Bloch, R. Howard. One Toss of the Dice: The Incredible Story of How a Poem Made Us Modern. New York: W. W. Norton, 2017.
"Some of the notes that Mallarme left for The Book indicate that he conceived of writing a work which would hark back to the origins of Western literature and would supplant Homer, in what would be a new source for poetry in the epic mode. So, in a mythic move that reached all the way back to the beginnings of voyage literature and Homer's Odyssey, Mallarme, an avid sailor, took to the sea in this masterwork. 'One Toss of the Dice' is, in fact, a seafarer's tale of a shipwreck, filled with images of water, o fa captain, master and helmsman, of waves, surges, and of the shell, sails, tilting deck, plunging prow, toppled mast of a ship, listing to this side or that. In the distance, the horizon frames the sinking boat, while winds howl. Closer in, the general litter of driftwood crowns the depiction of disaster." (22)
"Mallarme's poem resembles a great cosmic telegram whose terse syntactic leaps make sense along the lines of juxtaposition and not subordination. The overall impression is one of enormous compression." (219)
cyclicality -- nesting structures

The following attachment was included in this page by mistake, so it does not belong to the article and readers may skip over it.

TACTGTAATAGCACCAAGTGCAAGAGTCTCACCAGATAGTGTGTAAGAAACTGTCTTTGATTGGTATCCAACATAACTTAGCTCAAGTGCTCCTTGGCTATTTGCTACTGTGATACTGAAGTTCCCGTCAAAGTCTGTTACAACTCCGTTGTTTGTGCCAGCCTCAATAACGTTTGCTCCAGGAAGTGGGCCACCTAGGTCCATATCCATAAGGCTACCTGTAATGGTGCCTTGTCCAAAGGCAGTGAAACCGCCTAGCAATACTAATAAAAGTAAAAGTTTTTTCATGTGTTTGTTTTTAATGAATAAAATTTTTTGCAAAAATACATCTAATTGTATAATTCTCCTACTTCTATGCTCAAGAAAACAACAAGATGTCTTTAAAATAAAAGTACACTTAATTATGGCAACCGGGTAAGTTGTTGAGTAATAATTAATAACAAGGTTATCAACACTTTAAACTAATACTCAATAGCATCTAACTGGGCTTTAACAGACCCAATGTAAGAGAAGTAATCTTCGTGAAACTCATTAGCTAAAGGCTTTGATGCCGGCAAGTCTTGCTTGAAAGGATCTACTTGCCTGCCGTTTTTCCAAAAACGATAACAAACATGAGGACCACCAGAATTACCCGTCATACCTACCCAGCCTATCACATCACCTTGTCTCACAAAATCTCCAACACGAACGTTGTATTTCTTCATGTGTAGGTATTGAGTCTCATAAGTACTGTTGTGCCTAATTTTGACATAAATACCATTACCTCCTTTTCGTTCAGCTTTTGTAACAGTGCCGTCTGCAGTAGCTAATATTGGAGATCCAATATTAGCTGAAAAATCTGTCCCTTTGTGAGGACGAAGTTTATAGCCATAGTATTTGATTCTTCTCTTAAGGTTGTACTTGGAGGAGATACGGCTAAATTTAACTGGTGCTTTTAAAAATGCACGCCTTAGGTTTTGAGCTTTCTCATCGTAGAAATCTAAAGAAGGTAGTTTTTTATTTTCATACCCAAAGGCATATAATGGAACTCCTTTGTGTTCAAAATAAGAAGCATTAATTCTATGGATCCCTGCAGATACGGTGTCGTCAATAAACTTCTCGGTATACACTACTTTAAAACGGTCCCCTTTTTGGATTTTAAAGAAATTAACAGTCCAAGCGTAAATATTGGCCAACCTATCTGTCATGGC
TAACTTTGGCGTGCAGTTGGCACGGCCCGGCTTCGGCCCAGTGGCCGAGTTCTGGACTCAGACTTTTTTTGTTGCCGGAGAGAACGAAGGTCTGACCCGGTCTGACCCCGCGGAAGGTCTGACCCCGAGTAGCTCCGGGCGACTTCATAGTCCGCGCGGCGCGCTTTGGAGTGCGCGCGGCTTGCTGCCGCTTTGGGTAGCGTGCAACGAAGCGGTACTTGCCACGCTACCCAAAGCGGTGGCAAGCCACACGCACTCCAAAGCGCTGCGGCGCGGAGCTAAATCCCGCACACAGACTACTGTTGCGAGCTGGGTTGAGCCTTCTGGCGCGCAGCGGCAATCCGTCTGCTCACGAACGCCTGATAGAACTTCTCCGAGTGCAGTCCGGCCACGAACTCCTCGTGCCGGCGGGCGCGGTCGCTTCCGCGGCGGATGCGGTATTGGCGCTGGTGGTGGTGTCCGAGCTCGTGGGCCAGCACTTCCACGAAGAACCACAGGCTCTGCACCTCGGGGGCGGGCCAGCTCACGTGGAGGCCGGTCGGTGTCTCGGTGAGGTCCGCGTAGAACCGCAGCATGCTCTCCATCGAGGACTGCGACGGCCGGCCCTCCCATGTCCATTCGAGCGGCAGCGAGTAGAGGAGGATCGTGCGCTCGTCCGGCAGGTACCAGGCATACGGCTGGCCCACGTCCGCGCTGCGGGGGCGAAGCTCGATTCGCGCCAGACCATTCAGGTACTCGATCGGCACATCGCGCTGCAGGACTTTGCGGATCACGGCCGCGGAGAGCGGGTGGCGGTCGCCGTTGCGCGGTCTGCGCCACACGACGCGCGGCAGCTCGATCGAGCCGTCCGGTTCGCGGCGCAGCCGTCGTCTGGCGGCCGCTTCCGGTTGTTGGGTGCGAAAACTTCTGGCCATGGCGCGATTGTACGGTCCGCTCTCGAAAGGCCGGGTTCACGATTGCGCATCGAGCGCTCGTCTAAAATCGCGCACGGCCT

"'OTofD' participated, alongside cinema, in the worldwide quest for time simultaneity. Yet Mallerme's epic poem also summoned ideas that were much older than the technological advances and poetic breaks of the last decade of the nineteenth century. The dream of animating individual things, still and detached, by making them part of a greater whole, reached all the way back to the thinking of such questions in the West." (225-6)
"OTotD respondes more powerfully than any poem I know to the age-old question that still presses powerfully upon modern philosoph: How is it that we can conceive of whole, universal, abstract things, yet we cannot capture their wholeness in language? Why is it that we cannot render -- speak or write, or even think -- their unified ideal nature through words?" (226)
relationship to sounds of English in OTotD (260)